Wanting to feel the wind in your hair on winter slopes is understandable but head protection helps, against falls and damage from the sun.
Recent research from Brigham Young University focused on college students. This highlighted the lack of sunscreen use amongst younger people and increased time on sunbeds in the winter, when skin cancer risks are higher than many realise.
In the case of Brigham Young’s students, the researchers concluded they were as much at risk in the winter as summer. A position we can all be in, if we fail to appreciate that the winter sun can damage our skin.
The fall in UV rays from season to season is not substantial and they are capable of penetrating cloud cover. There are also situations we encounter in winter which make exposure more dangerous.
Sports & The Outdoors
Skiers and snowboarders often think of frostbite, or wind burn as issues, whilst taking less notice of the sun. The power of which which can be almost doubled by reflecting off snow, or ice and is stronger at higher altitudes.
At a common winter sports altitude of 2000 metres, the UV radiation is 10% higher than at sea level. Add in the increase from even average surface reflection and despite the time of year, you are as exposed as on a beach in the summer.
Misunderstanding is logical, with the northern hemisphere pointing away from the sun during winter and the temperature dropping. The atmosphere can have a greater influence and overhead conditions may seem protective but they are not.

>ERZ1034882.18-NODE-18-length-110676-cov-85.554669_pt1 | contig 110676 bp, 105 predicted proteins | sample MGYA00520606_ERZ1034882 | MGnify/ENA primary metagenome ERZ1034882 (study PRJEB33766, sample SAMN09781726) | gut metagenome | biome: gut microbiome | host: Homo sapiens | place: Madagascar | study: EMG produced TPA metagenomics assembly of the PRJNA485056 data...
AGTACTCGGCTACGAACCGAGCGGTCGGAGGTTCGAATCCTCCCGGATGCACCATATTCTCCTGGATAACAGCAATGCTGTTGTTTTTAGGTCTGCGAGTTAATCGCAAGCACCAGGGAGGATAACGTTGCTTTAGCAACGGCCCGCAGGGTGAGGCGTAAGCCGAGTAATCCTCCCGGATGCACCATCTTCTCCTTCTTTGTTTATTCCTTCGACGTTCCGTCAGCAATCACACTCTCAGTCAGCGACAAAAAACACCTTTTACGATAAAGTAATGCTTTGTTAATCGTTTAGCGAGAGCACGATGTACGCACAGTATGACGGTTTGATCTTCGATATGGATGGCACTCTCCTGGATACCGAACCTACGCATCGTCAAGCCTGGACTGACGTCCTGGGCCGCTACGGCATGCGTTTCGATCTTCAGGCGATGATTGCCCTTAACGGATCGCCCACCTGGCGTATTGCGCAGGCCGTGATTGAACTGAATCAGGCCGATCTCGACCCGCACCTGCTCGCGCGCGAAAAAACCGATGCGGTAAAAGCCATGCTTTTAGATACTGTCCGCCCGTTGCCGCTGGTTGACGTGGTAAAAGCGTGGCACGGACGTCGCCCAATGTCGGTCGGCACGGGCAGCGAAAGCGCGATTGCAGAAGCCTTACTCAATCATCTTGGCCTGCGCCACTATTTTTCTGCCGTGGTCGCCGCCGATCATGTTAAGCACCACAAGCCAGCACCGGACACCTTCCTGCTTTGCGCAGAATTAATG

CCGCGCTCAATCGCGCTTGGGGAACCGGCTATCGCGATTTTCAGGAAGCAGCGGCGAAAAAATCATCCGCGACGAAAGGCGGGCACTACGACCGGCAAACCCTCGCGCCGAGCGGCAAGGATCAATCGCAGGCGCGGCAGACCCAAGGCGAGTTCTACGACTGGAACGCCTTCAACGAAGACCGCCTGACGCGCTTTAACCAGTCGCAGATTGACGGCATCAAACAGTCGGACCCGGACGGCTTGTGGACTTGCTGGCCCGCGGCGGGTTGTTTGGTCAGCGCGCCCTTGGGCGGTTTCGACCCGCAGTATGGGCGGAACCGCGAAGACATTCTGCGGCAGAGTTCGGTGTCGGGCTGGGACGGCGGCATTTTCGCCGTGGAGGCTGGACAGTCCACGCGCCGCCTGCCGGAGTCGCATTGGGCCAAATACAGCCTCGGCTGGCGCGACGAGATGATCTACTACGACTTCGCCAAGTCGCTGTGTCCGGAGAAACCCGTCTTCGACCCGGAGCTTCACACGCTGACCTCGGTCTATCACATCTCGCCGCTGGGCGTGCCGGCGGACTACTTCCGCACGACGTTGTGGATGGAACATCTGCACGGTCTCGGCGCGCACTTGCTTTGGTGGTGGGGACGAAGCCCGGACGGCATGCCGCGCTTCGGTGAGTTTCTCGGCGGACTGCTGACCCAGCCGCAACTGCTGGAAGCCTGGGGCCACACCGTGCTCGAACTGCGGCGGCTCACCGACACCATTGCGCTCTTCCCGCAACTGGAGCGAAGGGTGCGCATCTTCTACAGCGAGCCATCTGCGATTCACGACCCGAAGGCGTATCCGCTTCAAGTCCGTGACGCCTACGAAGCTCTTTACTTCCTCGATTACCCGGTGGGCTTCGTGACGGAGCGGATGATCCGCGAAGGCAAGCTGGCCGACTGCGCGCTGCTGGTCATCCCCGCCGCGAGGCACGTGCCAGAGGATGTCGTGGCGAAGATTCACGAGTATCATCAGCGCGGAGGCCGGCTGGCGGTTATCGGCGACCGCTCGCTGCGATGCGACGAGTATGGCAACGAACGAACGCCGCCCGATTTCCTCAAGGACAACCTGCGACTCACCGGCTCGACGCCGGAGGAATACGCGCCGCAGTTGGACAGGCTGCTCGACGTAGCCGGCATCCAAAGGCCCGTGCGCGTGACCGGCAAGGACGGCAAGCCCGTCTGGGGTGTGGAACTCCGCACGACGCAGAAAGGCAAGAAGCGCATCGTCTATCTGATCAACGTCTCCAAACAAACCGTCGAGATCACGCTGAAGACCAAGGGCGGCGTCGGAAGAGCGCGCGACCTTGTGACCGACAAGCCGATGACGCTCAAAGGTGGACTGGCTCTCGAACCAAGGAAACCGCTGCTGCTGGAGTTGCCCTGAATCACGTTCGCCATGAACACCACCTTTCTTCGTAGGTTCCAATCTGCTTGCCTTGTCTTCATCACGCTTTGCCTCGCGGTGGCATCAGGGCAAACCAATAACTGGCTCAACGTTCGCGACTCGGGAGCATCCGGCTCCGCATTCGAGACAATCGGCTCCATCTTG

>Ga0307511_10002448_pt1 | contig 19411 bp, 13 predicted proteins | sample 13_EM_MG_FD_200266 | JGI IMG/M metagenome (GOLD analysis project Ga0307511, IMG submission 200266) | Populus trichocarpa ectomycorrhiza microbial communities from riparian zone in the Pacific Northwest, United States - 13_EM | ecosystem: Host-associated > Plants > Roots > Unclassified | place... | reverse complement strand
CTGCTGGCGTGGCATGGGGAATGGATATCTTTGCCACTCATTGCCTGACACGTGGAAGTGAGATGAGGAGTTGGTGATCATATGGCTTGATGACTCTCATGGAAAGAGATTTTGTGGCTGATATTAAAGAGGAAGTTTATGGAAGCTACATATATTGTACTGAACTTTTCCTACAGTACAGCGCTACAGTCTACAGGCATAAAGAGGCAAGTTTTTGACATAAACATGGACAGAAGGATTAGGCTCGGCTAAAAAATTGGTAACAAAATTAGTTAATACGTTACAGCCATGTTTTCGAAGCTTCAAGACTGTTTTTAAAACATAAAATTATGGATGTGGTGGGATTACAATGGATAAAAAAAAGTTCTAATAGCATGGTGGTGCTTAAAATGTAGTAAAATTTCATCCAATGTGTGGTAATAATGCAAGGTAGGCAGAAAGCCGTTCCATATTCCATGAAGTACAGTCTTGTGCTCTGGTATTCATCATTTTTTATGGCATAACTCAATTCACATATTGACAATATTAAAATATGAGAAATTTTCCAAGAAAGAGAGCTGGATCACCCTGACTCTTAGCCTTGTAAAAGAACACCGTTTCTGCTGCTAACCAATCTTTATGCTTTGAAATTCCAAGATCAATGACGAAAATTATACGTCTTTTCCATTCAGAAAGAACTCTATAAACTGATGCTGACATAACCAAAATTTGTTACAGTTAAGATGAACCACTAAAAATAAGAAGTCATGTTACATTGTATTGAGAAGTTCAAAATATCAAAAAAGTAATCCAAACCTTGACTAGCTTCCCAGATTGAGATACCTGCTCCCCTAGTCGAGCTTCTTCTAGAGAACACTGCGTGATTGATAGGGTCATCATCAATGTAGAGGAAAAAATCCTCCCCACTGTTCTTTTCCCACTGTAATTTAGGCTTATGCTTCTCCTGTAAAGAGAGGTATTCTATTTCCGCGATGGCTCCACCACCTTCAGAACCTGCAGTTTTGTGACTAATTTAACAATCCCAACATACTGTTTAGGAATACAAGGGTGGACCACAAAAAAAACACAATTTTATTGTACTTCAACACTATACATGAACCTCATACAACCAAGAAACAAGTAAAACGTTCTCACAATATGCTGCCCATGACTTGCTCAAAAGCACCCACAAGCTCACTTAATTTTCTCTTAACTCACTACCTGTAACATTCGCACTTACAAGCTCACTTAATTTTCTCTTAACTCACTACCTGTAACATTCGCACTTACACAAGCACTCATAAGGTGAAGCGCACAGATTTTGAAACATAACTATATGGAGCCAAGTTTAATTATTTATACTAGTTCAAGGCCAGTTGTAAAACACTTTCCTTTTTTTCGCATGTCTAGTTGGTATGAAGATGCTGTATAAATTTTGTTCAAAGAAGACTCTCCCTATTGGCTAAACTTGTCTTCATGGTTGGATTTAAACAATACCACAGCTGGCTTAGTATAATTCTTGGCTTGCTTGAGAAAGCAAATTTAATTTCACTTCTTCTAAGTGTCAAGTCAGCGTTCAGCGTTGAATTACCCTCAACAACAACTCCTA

The clouds you may be seeing are not a true barrier and there are situations where reflection from clouds enhances the UV radiation. This can make the sun’s rays more focused, increasing radiation levels.
Whether taking part in activities, or walking in the hills, or mountains, safety makes sense and brings the same needs as the summer sun. Protective clothing, sunscreen, sunglasses and time outs will help.
Bear in mind that snow and strong winds can wear away sunscreen protection, so renew every couple of hours. Above all, don’t let the season fool you, the sun is still there, along with penetrating UV radiation.
This is responsible for about 90% of skin cancers, together with unwanted signs of ageing. Enjoy your activity but take care and think about the time of day, breaks from the midday sun also matter in winter.
You are welcome to read more on the advanced diagnostics and skin cancer treatment now available but avoiding this is a better idea.